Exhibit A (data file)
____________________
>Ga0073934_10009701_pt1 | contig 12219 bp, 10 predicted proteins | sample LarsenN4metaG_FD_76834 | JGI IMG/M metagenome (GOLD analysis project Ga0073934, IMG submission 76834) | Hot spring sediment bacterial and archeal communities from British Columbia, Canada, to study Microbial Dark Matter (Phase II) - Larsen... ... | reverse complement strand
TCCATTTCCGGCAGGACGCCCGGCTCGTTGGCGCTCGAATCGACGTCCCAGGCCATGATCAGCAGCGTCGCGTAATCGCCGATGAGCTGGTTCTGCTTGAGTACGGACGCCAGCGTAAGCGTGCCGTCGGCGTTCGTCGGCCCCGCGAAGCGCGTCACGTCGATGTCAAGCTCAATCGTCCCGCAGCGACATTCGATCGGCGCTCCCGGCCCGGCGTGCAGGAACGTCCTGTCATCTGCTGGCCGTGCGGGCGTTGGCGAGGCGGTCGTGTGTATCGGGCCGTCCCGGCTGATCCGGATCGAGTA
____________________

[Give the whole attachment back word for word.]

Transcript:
>Ga0073934_10009701_pt1 | contig 12219 bp, 10 predicted proteins | sample LarsenN4metaG_FD_76834 | JGI IMG/M metagenome (GOLD analysis project Ga0073934, IMG submission 76834) | Hot spring sediment bacterial and archeal communities from British Columbia, Canada, to study Microbial Dark Matter (Phase II) - Larsen... ... | reverse complement strand
TCCATTTCCGGCAGGACGCCCGGCTCGTTGGCGCTCGAATCGACGTCCCAGGCCATGATCAGCAGCGTCGCGTAATCGCCGATGAGCTGGTTCTGCTTGAGTACGGACGCCAGCGTAAGCGTGCCGTCGGCGTTCGTCGGCCCCGCGAAGCGCGTCACGTCGATGTCAAGCTCAATCGTCCCGCAGCGACATTCGATCGGCGCTCCCGGCCCGGCGTGCAGGAACGTCCTGTCATCTGCTGGCCGTGCGGGCGTTGGCGAGGCGGTCGTGTGTATCGGGCCGTCCCGGCTGATCCGGATCGAGTA